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Location Privacy for Mobile Crowd Sensing through Population Mapping.

Shin M, Cornelius C, Kapadia A, Triandopoulos N, Kotz D - Sensors (Basel) (2015)

Bottom Line: For example, one could leverage sensor-equipped vehicles to measure traffic or pollution levels on a particular street or users' mobile phones to locate (Bluetooth-enabled) objects in their vicinity.In most proposed applications, context reports include the time and location of the event, putting the privacy of users at increased risk: even if identifying information has been removed from a report, the accompanying time and location can reveal sufficient information to de-anonymize the user whose device sent the report.The proposed scheme can control the degree of certainty in location privacy and the quality of reports through a system parameter.

View Article: PubMed Central - PubMed

Affiliation: Myongji University, Myongjiro 116, Yongin 449-728, Korea. mhshin@mju.ac.kr.

ABSTRACT
Opportunistic sensing allows applications to "task" mobile devices to measure context in a target region. For example, one could leverage sensor-equipped vehicles to measure traffic or pollution levels on a particular street or users' mobile phones to locate (Bluetooth-enabled) objects in their vicinity. In most proposed applications, context reports include the time and location of the event, putting the privacy of users at increased risk: even if identifying information has been removed from a report, the accompanying time and location can reveal sufficient information to de-anonymize the user whose device sent the report. We propose and evaluate a novel spatiotemporal blurring mechanism based on tessellation and clustering to protect users' privacy against the system while reporting context. Our technique employs a notion of probabilistic k-anonymity; it allows users to perform local blurring of reports efficiently without an online anonymization server before the data are sent to the system. The proposed scheme can control the degree of certainty in location privacy and the quality of reports through a system parameter. We outline the architecture and security properties of our approach and evaluate our tessellation and clustering algorithm against real mobility traces.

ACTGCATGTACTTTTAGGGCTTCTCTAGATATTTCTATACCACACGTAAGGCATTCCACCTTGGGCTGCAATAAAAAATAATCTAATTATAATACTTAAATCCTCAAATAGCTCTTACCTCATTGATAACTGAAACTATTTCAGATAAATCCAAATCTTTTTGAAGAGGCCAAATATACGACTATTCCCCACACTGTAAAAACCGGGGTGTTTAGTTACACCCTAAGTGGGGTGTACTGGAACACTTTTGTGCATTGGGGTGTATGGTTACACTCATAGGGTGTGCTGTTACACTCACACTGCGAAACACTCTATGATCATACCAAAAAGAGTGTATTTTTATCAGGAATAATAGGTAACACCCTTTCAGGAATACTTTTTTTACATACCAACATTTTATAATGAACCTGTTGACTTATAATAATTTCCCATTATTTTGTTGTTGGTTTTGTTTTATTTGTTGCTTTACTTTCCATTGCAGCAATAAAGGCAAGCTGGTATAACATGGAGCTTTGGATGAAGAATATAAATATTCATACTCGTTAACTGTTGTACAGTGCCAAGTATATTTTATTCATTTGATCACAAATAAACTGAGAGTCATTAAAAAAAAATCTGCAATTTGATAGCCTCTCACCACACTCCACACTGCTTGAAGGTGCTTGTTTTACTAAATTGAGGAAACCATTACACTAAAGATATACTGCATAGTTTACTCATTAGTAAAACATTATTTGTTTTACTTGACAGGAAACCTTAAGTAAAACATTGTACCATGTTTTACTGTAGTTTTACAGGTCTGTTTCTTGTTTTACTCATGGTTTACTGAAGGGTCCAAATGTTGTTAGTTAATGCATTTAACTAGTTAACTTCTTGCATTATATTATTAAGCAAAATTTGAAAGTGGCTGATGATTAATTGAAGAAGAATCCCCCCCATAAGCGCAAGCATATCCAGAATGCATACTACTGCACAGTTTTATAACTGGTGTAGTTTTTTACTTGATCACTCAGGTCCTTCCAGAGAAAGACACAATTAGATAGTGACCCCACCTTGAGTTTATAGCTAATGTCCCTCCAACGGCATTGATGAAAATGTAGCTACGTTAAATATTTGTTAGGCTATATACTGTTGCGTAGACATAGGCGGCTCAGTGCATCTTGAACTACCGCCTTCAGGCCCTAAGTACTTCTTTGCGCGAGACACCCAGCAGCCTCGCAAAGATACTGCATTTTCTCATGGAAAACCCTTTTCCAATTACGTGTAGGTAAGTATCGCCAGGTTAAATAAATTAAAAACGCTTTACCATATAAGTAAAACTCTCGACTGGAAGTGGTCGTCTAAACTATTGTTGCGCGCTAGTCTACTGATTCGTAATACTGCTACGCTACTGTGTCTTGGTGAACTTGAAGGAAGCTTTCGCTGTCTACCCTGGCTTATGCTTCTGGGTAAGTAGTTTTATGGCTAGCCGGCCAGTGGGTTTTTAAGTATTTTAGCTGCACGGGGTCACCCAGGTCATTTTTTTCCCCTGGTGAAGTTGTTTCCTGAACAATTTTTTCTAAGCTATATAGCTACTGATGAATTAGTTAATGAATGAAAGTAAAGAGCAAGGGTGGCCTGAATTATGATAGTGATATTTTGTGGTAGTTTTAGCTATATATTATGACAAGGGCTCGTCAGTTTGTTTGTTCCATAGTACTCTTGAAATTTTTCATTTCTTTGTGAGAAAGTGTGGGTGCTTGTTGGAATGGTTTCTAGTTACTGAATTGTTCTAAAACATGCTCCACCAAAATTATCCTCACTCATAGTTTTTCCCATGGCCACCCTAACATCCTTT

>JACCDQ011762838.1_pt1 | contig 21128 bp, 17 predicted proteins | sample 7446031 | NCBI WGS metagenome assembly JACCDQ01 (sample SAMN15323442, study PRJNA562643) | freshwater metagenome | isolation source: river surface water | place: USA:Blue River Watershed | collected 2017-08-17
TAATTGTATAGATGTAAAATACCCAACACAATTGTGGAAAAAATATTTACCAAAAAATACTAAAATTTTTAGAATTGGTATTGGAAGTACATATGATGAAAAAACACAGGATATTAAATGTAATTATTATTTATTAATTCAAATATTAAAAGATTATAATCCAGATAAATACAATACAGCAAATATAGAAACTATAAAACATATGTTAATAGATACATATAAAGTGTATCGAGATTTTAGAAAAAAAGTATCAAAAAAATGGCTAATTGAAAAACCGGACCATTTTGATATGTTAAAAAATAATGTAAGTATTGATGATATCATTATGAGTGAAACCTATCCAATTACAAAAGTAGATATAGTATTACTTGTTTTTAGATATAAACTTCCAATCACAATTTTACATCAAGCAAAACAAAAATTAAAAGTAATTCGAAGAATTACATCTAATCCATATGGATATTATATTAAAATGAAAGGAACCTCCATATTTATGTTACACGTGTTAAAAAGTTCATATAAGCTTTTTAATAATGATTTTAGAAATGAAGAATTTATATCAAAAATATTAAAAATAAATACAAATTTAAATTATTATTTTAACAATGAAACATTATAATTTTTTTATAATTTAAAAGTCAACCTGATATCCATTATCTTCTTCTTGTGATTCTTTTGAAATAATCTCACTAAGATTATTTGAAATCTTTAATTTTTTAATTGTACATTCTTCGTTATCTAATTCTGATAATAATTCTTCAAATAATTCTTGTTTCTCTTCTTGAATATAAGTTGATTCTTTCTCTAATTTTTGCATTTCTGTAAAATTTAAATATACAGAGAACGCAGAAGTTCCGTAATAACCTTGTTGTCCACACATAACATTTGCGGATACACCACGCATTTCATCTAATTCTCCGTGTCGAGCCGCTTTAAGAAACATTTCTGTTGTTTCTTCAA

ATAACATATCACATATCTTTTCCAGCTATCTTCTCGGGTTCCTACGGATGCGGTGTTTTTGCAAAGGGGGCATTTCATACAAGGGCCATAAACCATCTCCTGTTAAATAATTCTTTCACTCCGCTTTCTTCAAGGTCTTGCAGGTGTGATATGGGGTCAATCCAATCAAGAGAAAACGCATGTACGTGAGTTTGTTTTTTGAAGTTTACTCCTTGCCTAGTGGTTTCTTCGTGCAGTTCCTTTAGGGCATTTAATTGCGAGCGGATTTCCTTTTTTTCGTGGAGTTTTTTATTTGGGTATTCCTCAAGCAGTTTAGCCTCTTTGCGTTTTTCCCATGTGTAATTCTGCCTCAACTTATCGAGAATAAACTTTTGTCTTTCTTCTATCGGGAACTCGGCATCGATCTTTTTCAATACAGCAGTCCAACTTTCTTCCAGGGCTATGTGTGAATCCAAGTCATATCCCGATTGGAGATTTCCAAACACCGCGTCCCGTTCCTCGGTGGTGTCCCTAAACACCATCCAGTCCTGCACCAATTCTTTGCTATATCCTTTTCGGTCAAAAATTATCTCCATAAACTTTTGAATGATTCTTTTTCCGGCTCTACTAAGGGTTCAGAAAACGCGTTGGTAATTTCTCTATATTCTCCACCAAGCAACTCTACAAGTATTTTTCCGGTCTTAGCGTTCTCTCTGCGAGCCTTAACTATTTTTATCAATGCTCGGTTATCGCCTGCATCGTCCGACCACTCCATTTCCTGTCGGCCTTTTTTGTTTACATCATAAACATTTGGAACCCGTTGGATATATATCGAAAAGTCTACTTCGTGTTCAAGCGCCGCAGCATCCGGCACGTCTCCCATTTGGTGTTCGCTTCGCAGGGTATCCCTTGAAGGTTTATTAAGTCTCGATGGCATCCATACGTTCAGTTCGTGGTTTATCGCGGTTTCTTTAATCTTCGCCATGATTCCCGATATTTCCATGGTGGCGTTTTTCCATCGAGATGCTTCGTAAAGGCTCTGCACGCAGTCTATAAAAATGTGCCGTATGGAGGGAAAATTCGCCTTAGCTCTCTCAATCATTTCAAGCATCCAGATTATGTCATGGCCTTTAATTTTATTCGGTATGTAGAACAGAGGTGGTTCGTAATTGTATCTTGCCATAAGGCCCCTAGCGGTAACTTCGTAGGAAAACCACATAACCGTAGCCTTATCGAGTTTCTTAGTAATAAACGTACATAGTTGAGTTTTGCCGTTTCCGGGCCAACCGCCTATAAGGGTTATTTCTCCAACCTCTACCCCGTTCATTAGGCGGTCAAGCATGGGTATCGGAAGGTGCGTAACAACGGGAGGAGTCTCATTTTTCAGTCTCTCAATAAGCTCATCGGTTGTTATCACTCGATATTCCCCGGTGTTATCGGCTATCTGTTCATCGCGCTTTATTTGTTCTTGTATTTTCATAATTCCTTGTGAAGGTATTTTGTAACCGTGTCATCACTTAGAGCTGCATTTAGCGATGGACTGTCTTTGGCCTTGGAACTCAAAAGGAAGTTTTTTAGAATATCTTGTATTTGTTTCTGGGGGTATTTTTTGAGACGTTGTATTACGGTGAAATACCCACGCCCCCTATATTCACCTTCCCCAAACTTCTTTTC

No MeSH data available.


Related in: MedlinePlus

An example tessellation of all access points (APs)
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f1-sensors-15-15285: An example tessellation of all access points (APs)

Mentions: We choose the Voronoi tessellation with respect to the Wi-Fi access point (AP) locations in the map as the unit tessellation. The AP-based Voronoi tessellation partitions the map into as many tiles as there are access points, and (except at the border) each tile is roughly as large as the coverage of that AP. The Voronoi tessellation divides the map into tiles, each containing one AP, such that any MN in a tile connects to the network through the AP associated with the tile. See Figure 1 for an example of AP-based tessellation. We denote an AP-based unit tessellation by = {t1, t2, …, tn} where n is the number of APs, or tiles.